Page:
The main elements of a false claim under the FCA – the claim must be:

  • False
  • Made knowing that the claim was false
  • Material to payment

The military’s case is captioned United States ex rel. Moldex-Metric v. 3M Company, Case No. 3:16-cv-1533-MBS (D.S.C.) but is generally referred to as the 3M Hearing Lawsuit. The settlement was the result of a coordinated effort between several government and military organizations, namely the Army Criminal Investigation Command, the Defense Criminal Investigative Service, The Civil Division of the Department of Justice and the United States Attorney’s Office for the District of South Carolina. All the departments strongly condemned any party that supplies substandard products, in particular to military personnel and stated that they would vigorously defend the military against fraud, waste, and abuse.

Protect Yourself and Your Rights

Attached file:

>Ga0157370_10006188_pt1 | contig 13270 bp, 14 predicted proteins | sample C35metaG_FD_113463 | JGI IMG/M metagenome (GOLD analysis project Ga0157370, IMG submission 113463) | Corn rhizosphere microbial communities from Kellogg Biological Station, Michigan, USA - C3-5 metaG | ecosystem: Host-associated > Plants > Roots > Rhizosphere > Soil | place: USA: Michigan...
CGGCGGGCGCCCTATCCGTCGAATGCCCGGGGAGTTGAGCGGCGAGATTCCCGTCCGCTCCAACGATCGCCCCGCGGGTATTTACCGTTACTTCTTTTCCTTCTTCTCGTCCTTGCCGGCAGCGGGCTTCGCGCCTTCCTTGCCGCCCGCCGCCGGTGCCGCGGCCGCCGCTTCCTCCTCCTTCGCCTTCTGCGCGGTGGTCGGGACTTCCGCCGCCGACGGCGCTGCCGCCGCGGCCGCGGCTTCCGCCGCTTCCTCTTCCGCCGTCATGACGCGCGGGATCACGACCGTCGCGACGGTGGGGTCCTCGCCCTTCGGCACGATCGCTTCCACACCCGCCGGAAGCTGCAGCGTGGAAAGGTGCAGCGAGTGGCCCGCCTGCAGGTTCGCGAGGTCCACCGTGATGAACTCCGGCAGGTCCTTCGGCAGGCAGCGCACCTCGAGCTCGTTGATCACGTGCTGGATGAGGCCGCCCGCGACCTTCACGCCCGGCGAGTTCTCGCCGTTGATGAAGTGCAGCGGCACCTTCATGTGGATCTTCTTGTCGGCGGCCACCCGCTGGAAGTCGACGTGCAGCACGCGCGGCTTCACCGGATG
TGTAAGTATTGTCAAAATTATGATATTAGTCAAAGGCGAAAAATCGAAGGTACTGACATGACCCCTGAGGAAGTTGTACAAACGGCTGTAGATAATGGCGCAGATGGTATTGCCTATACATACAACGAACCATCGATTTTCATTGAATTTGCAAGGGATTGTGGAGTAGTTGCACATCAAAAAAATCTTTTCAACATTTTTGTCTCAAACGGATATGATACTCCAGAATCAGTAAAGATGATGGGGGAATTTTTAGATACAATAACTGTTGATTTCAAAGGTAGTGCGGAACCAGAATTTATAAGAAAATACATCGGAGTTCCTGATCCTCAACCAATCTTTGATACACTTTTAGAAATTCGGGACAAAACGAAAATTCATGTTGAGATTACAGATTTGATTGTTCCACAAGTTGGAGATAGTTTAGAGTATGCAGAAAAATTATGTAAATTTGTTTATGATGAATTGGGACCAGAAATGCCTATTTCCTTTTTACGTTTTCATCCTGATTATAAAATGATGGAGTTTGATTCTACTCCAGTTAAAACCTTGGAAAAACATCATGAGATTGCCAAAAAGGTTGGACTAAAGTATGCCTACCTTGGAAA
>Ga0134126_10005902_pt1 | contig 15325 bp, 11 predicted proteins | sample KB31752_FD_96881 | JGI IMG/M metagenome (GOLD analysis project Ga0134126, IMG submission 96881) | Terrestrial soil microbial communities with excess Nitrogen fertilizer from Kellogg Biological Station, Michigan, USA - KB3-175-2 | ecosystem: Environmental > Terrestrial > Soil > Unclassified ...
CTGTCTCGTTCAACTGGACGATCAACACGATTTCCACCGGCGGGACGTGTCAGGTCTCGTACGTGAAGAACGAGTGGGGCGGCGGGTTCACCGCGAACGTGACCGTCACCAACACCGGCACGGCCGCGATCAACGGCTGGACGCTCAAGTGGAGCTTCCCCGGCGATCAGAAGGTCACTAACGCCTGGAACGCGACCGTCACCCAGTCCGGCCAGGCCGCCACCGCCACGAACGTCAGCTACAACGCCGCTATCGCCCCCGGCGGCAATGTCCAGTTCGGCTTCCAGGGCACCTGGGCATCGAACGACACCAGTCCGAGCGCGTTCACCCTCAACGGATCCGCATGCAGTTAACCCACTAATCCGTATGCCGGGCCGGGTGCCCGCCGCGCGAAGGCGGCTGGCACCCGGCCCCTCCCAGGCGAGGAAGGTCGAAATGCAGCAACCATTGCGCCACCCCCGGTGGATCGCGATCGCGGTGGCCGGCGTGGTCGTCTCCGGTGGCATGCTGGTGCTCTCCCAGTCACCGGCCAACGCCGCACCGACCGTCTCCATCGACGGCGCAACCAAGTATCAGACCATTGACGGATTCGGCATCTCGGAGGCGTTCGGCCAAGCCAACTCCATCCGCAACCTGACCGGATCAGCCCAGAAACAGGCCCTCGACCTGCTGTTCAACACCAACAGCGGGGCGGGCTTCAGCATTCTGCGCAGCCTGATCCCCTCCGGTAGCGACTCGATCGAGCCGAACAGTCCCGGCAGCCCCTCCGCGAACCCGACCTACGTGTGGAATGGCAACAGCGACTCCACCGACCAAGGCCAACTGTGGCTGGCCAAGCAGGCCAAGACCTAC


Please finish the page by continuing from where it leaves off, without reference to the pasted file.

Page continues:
Hundreds of veterans have filed suit in the 3M Hearing Lawsuit, and you may qualify if you meet the following criteria:

  • Served in the US Military between the years 2003 and 2015
  • No dishonorable discharge
  • No documented tinnitus or hearing loss before or at the time of joining the military
  • Documented tinnitus or hearing loss after joining the military
  • No history of significant noise exposure outside the military
  • Active combat duty
  • Working close to high decibel noise for extended periods

Don’t forget about the statutes of limitation If you are a military veteran who lives in Michigan, and you have suffered hearing loss or other noise pollution damage, call Eileen Kroll, a nurse and personal injury trial attorney, at Cochran, Kroll & Associates, at 1-866-MICH-LAW (1-866-642-4529) or fill in the form on our website for a call-back and free case evaluation consultation.

Nikole has a special interest in medical-legal issues and holds post-basic degrees in medical law and business. She has developed quality improvement and safety plans for many practices and facilities to prevent medical-legal issues and teaches several courses on data protection and privacy, legal, medical examinations and documentation, and professional ethics. She has been writing professionally on legal, business, ethics, patient advocacy, research and medico-legal issues in articles, white papers, business plans, and training courses for over thirty-five years.